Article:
________________________Dictionary________________________
despicable |di?spik?b?l|
adjective
deserving hatred and contempt : a despicable crime.
DERIVATIVES
despicably |-bl?| adverb
ORIGIN mid 16th cent.: from late Latin despicabilis, from despicari ‘look down on.’
_________________________Thesaurus_______________________
despicable
adjective
despicable crimes contemptible, loathsome, hateful, detestable, reprehensible, abhorrent, abominable, awful, heinous; odious, vile, low, mean, abject, shameful, ignominious, shabby, ignoble, disreputable, discreditable, unworthy; informal dirty, rotten, lowdown, lousy; beastly; archaic scurvy. antonym admirable.

What word or words would you use to characterize the Bush 43 years?
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One of the real benefits of reading as much of the election coverage as was possible was getting introduced to the writings of Dana Milback of the Washington Post. His Friday column was entitled But Who's Counting? Milbank writes: “Not that he's bragging or anything, but Barack Obama has something he'd like you to know: Size matters. At virtually every stop the candidate makes in these closing days of the election, the campaign sends out an announcement with a boast about how really, really big Obama's audience is. Sunrise, Fla., Oct. 29: "A capacity crowd of 20,000." Norfolk, Va., Oct. 28: "22K: 11 in the stands/11 on the field." Fort Collins, Colo., Oct. 26: "45,000-50,000, with thousands still flooding in."

“Not only does Obama want you to know how huge his crowds are, but he also wants you to know his opponent, John McCain, has itty-bitty crowds. "University of New Mexico fire marshal Vince Leonard quotes approx 35,000 inside Senator Obama's event tonight and at least another 10k-15k outside," the campaign boasted Saturday night. "Senator McCain reportedly had less than 1,000 this morning."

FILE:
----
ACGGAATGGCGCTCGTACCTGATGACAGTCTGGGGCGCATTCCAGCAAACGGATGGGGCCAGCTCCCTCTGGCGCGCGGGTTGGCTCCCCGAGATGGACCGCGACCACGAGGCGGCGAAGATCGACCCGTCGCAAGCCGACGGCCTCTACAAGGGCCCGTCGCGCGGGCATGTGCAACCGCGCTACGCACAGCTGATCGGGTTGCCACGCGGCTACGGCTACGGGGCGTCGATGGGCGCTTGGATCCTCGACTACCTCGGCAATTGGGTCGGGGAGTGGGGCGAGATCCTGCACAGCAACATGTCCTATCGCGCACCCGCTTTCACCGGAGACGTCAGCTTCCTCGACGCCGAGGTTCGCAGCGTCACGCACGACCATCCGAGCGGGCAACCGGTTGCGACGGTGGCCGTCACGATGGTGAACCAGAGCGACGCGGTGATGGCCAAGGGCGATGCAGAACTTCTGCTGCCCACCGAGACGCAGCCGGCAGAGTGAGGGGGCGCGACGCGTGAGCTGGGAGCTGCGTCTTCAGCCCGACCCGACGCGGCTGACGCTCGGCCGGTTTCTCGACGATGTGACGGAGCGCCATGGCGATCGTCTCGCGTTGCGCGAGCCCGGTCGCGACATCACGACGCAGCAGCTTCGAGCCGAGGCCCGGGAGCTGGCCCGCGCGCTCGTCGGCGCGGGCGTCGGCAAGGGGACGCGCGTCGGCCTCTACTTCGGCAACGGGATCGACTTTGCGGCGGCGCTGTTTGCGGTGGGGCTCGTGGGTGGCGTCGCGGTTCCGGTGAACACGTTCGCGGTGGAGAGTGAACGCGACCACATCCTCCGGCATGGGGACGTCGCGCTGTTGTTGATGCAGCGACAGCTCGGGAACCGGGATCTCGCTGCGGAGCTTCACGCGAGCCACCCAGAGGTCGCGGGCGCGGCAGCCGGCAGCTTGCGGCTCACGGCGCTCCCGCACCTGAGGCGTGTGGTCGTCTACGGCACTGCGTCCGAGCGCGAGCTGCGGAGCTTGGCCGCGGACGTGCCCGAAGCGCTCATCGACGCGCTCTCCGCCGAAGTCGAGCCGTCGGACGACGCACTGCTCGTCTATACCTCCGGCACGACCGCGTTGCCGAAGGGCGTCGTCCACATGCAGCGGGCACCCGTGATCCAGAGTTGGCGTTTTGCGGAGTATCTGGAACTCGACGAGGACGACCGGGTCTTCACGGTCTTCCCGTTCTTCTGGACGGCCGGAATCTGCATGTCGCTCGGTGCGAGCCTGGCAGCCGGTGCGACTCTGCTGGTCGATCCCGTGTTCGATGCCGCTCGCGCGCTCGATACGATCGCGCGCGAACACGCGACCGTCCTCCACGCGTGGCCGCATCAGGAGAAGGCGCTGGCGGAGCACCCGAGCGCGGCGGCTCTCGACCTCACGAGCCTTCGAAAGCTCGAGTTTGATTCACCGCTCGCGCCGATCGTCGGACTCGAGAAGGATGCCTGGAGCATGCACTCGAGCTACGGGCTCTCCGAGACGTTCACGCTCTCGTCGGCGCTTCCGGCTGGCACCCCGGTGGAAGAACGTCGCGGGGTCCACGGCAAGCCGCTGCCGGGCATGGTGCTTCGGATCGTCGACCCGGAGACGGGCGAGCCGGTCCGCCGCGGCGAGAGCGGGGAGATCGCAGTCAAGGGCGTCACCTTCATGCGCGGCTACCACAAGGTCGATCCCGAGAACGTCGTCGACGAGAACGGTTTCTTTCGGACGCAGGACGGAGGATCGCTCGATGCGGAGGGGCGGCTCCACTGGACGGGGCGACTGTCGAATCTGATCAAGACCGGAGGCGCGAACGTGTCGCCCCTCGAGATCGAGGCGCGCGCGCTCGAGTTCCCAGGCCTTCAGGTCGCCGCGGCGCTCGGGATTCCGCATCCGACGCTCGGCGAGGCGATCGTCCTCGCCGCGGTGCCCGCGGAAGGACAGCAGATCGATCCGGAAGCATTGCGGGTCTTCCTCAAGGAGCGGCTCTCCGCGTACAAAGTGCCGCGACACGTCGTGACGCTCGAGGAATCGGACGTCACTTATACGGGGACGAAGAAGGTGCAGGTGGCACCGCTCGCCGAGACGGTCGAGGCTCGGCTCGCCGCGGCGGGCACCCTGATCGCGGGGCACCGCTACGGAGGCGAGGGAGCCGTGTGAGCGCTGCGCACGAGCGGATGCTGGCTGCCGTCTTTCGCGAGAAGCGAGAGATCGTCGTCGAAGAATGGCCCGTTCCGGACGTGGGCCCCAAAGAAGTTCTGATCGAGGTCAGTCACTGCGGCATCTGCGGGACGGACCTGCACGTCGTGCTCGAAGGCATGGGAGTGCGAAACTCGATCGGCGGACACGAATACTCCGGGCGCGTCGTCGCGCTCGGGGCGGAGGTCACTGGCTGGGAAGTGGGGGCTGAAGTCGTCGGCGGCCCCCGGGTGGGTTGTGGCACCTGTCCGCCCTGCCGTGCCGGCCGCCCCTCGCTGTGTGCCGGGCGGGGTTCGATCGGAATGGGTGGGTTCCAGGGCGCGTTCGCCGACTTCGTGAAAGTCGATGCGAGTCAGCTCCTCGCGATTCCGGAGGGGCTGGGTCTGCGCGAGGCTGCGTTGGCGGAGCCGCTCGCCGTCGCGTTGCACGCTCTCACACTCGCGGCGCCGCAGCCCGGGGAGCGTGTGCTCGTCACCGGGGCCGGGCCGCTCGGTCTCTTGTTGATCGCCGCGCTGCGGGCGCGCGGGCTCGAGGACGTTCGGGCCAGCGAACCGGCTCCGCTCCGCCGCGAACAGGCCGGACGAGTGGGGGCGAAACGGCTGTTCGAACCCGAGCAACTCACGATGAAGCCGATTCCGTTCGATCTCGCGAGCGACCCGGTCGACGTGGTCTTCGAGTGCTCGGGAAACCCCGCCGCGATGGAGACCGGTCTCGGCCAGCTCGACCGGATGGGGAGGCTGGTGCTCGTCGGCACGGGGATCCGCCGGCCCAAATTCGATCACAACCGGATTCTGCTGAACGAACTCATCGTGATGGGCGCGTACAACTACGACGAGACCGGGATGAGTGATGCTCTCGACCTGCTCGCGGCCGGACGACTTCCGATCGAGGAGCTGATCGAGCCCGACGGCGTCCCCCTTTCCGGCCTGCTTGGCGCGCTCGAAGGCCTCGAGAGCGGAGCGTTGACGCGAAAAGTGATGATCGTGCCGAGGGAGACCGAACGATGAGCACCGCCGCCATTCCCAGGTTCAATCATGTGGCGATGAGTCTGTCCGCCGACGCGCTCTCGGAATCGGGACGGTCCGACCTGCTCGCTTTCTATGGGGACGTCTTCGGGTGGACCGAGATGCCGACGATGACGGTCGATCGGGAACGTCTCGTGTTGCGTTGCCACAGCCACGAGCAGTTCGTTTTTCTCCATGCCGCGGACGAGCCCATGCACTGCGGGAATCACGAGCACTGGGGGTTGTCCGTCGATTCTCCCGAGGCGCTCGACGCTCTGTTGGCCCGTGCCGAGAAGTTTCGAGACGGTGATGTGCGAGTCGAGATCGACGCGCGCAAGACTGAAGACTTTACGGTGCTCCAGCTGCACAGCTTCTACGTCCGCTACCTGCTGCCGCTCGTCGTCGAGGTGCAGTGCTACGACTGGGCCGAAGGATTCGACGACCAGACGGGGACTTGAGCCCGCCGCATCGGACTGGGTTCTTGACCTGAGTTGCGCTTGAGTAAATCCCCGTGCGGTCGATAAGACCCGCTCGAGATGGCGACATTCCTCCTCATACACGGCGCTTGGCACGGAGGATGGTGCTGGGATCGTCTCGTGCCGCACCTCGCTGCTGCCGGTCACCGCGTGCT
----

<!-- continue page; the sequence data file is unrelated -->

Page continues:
“Of course, crowd estimating is a rather inexact science, as demonstrated by the announcements that the Obama campaign sent out on Sunday. At 2:08 p.m. came a "Denver crowd" bulletin putting the number at 75,000. Exactly 35 minutes later came a "Denver crowd -- UPDATED" bulletin putting the crowd size at "well over 100,000."

“To add legitimacy to the crowd boasts, therefore, the Obama campaign accompanies each measurement with the name of a "validator." "Total is 35k," Obama campaign aide Ben Finkenbinder wrote in an e-mail to reporters on Wednesday night. "Validated by Danny McAvoy, Osceola County Fire Marshal." He then provided Marshal McAvoy's phone number.

“It must be remembered that there is more to a campaign than the size of your crowd. George McGovern, after all, had huge turnout at his events on his way to a landslide defeat. Even a crowd of 100,000 isn't much compared with an electorate of perhaps 150 million. But, explained Obama spokesman Bill Burton: "The reason the crowd size in these early-voting states matters is because of the organizational benefits you get from gathering tens of thousands of voters and immediately being able to get them to early-voting sites."

And the numbers kept coming. Sarasota, Fla., Oct. 30: "13k plus. Many people coming in still." Harrisonburg, Va., Oct. 28: "Over 8,000 and over 12,000 outside." Canton, Ohio, Oct. 27: "Validated at 4,900."

Wait. Only 4,900? You call that a big crowd? A follow-up e-mail came from the campaign 29 minutes later." Addition crowd info: This was a ticketed event." Whew. For a moment there, it looked as though Obama had been brought down to size.
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Wheeeee! Professional Basketball is back! The NBA rides again! And riding high this year, right alongside the league leaders, are the 2008-2009 Houston Rockets. Last year's team had a truly miraculous run winning 22 games in a row, the second longest win streak in NBA history, and 12 of those wins were without center Yao Ming who had a broken foot. But the combination was not enough to get the team out of the first round of the playoffs. This year, in addition to last year's first year players, Luis Scola, Carl Landry and Aaron Brooks (who can be expected to have gained a lot of experience as they each put their rookie year behind them and head into their second year) they also added two players who can be projected to have an immediate impact on the team.